The jury had deliberated 13 days over the past month before convicting Lynne Stewart, 65, a firebrand, left-wing activist known for representing radicals and revolutionaries in her 30 years on the New York legal scene.
Stewart faces up to 20 years in prison on charges that include conspiracy, giving material support to terrorists and defrauding the U.S. government.
Stewart was the lawyer for Omar Abdel-Rahman, a blind sheik sentenced to life in prison in 1996 for conspiring to assassinate Egyptian President Hosni Mubarak and destroy several New York landmarks, including the U.N. building and the Lincoln and Holland Tunnels. Stewart's co-defendants also had close ties to Abdel-Rahman.
Prosecutors said Stewart and the others carried messages between the sheik and senior members of a Egyptian-based terrorist organization, helping spread Abdel-Rahman's venomous call to kill those who did not subscribe to his extremist interpretation of Islamic law.
At the time, the sheik was in solitary confinement in Minnesota under special prison rules to keep him from communicating with anyone except his wife and his lawyers.
UPDATE [by The Monk]: I'm topping this post up from yesterday to point out John Podhoretz's op-ed piece in the NY Post. Pod's column gets the issue correct from a layman's perspective. One addition from a legal perspective: the attorney-client privilege has an exception -- the "crime-fraud exception". Thus, attorney-client communications are not privileged where they actively aid in committing a crime or a fraud. An example that you may be familiar with: the Law & Order episode where the lawyer advised his mob clients on how to commit a crime without incurring suspicion (the lawyer maintained silence viz. his clients and went to jail for 20+ years). Here, Stewart aided Rahman's criminal activity by enabling him to pass messages on how and when to commit terrorist acts to his adherents in Egypt.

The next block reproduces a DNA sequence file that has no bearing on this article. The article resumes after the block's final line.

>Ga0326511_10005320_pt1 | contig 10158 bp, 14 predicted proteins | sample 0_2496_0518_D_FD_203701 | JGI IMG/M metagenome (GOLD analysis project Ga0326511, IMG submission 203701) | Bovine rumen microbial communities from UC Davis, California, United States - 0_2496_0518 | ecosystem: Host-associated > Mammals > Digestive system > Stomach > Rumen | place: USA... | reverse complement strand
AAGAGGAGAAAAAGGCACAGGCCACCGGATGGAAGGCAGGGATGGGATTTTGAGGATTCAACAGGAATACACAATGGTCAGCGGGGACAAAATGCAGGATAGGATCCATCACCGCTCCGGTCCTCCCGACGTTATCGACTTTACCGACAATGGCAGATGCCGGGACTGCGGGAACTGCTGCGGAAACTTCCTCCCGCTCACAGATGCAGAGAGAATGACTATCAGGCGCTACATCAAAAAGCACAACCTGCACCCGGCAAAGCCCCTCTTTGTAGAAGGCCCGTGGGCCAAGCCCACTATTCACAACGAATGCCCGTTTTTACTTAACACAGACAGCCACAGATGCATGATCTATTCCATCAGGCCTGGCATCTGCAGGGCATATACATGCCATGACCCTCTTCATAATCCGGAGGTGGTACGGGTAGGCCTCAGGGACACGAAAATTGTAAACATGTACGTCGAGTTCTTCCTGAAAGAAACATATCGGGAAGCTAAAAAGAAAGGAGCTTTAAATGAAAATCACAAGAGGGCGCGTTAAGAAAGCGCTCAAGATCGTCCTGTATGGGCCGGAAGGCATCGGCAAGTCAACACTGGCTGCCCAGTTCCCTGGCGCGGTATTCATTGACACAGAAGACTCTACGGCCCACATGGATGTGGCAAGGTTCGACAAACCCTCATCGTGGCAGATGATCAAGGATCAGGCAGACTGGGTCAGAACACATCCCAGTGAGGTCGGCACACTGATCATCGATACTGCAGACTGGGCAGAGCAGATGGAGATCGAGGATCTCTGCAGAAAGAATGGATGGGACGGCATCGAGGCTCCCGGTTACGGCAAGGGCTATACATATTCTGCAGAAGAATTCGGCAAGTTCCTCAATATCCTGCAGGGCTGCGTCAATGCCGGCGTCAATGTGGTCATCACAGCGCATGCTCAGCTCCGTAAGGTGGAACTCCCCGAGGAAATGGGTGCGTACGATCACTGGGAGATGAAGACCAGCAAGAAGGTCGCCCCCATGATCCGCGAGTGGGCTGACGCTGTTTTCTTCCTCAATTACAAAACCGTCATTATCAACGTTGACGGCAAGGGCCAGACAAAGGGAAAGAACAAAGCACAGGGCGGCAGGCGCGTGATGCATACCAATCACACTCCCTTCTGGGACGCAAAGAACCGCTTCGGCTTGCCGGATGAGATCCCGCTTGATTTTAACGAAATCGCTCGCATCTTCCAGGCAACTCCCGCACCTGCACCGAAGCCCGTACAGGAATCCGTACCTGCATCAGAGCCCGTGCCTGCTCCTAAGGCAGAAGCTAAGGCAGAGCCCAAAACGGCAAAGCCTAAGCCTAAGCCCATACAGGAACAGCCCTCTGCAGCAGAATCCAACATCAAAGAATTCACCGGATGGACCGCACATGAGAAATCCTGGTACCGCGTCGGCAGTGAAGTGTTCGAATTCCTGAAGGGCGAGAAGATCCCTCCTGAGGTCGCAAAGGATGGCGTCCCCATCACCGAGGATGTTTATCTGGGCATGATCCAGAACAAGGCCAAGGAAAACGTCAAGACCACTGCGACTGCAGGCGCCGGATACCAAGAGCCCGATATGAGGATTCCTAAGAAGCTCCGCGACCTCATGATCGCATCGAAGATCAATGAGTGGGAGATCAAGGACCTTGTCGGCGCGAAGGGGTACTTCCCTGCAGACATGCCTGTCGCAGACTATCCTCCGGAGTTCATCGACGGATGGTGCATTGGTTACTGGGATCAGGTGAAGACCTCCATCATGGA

Here's an excerpt from Podhoretz:
During a visit to Sheik Omar Abdel el-Rahman's cell in Minnesota in 2000, she and a translator conspired to distract prison officials in order to receive and later deliver a coded directive whose purpose was to initiate new terrorist acts in Egypt. The sheik spoke the directive to the translator, who transmitted it to Egypt. But there was some question in Egypt about its authenticity — until Stewart called a press conference to authenticate it.
What passed between the sheik and Stewart was not an attorney-client matter, which would have been considered confidential, but rather a terrorist communication in the guise of an attorney-client discussion.
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In April 2002, she was arrested outside her home in Brooklyn. Then-Attorney General John Ashcroft announced Stewart's indictment, and almost instantly roars of outrage were heard among left-liberal legal-rights groups: How dare the government indict a lawyer based on discussions between her and her client? What kind of monstrous overreach was this?
But it was, of course, Stewart herself who was making a mockery out of attorney-client privilege. It's she who, having abused that privilege to abet terrorist acts, should be under attack by the naifs who have come to her defense.